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Thu 6 Nov 2008 04:00 AM

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Open season for open source software in region

Open source software developers and distributors have always had their work cut out in the Middle East and it's only over the last couple of years that specialists in this field have invested in ramping up their business.

Open source software developers and distributors have always had their work cut out in the Middle East and it's only over the last couple of years that specialists in this field have invested in ramping up their business. Channel Middle East talks to some of the big names in the business and asks why the channel should care about open source?

Only six of the world's 268 governmental open source initiatives originated in the Middle East, which means you are a little bit behind here."

That was the rather damning verdict of open source adoption that Scott McNealy, chairman and co-founder of Sun Microsystems, gave at a recent keynote speech in the UAE.

And Sun should know, because as McNealy also claimed, the vendor is the biggest benefactor of open source software having donated more source code to the open community than any other business.

So, the question of whether open source adoption is as high in the Middle East as it could be, is really null and void. The much more pertinent question to ask is, what should the level of adoption be?

And what should systems integrators and distributors that work with open code do to ensure they drive the adoption rate upwards? Or even, is it in their interests to do so?

Those who are heavily invested in the success of open source here, such as Red Hat or its master distribution partner Opennet, are confident that the market will start migrating in their direction. They could be right.

The exact implications of the global financial crisis on the Middle East might be unknown, but it is certain that 2009 is unlikely to be a year of carefree spending. Business leaders will be looking to tighten belts.

Thus, one advantage that advocates of open source are keen to point out is the relatively low cost of ownership that open source promises its users. This is, of course, a value the channel can manipulate as part of the sales process, whether into greater margins or to soften the blow that heavy costs can inflict on the end-user.

The value proposition of open source is very strong as channel players can look to develop their own unique solutions and offer their skills at a premium.

Also, it must be noted that as Linux adoption in the region is low - and the same can be said for the number of skilled technicians - the value in terms of trained staff and the opportunity to garner extra revenue from knowledge transfer is high.

This also means that systems integrators can develop continued revenue from service contracts as it seems only the very largest enterprises are likely to invest in training their own staff on Linux.

Then there is the potential to provide managed services, an option that enterprise CIOs might well begin considering if they are confronted with budget cuts.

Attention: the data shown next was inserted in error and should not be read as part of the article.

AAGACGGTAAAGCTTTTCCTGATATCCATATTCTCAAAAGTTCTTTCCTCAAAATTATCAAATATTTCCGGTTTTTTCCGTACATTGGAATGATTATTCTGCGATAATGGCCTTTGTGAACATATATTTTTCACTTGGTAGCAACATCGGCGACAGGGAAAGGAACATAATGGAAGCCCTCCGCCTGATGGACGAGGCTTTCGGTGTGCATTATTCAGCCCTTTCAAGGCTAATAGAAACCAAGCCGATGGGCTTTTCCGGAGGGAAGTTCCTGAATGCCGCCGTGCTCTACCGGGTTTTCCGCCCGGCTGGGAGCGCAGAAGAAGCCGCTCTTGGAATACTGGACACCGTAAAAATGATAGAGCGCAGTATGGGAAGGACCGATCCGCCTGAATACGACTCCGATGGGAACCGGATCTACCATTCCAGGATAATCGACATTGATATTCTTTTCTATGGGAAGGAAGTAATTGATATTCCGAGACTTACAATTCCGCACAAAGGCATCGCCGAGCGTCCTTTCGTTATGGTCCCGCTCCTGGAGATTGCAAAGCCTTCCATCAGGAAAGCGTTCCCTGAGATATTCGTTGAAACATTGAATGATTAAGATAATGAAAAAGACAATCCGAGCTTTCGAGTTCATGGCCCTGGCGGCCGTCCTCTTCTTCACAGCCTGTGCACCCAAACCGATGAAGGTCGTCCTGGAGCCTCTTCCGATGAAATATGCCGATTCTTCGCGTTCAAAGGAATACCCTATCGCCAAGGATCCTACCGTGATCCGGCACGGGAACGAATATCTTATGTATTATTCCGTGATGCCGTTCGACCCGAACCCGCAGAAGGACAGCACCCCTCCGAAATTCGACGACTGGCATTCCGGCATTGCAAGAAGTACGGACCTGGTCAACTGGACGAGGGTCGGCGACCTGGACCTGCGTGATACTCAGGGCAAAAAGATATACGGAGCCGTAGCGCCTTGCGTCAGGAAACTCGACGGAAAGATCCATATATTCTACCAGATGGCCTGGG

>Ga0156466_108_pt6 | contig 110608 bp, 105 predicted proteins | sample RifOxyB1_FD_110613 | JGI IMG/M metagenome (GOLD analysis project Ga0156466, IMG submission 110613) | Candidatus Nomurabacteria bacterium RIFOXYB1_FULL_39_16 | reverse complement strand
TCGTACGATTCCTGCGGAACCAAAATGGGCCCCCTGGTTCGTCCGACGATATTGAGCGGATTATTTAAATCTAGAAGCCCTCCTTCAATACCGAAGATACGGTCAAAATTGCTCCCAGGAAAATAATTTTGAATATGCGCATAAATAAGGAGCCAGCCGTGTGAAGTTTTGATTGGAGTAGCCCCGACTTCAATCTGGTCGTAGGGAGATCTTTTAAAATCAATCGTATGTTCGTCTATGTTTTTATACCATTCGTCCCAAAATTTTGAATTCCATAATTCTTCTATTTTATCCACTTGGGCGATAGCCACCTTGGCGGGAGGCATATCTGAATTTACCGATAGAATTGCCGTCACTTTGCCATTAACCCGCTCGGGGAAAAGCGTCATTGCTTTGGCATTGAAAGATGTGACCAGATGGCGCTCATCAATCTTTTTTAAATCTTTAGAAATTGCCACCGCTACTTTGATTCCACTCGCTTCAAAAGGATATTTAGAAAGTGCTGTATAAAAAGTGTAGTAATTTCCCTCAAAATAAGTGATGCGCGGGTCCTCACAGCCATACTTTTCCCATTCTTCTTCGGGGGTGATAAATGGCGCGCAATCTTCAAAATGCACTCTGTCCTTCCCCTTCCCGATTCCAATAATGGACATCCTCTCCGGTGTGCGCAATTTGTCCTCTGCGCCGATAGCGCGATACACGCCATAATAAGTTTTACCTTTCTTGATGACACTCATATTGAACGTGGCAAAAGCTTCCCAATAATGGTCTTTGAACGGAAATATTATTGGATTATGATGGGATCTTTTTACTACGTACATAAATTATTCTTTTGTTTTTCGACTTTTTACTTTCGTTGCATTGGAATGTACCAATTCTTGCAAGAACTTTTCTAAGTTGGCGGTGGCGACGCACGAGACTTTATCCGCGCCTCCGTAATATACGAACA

Interestingly, there are also those that suggest open source has a moral place in the market, pointing out that it is a prime opportunity to develop local intellectual property.

Market experts claim there is a worrying lack of intellectual capital emanating from this region - a concern that could be quelled as systems integrators go about developing their own solutions around the likes of Red Hat's operating system or add-ons to Oracle's E-Business Suite.

So, with all of this, and McNealy's comments in mind, it may be the case that open source is the future software choice for SIs and ISVs targeting the region's SME community.

Here is what some of the most influential companies adorning the Middle East open source landscape have to say on the matter. Opennet

Opennet has served as the Middle East agent for Red Hat for the last five years and, if the latter is to be believed, represents "a little bit of Red Hat" due to the heavy investment it has made - both philosophically and in terms of promoting Red Hat's Linux-based operating systems and software in the region.

Opennet naturally remains a vehement cheerleader of open source software's potential.

"In our last financial year we were 100% up on the previous year and I hope the growth continues, but basically that says the uptake is generally heating up," claimed David Allinson, general manager at Opennet.

It must be noted that this growth fails to indicate the exact level of Red Hat adoption that has taken place, although experts say it is likely to be in the single digits.

Still, Opennet is adamant that specialising in Red Hat offers channel partners a great opportunity for revenue generation and that one of its key USPs for SMEs is its low cost.

"People talk about this quite a lot," said Allinson, when asked if the low cost reduces a partner's profitability.

"The model is more of a services one," he explained, pointing out that subscriptions offer partners a chance to garner repeat business.

Allinson says the channel here is opening up to the Linux route, reflected in the fact that it has begun highlighting "committed partners" that will be encouraged to further specialise.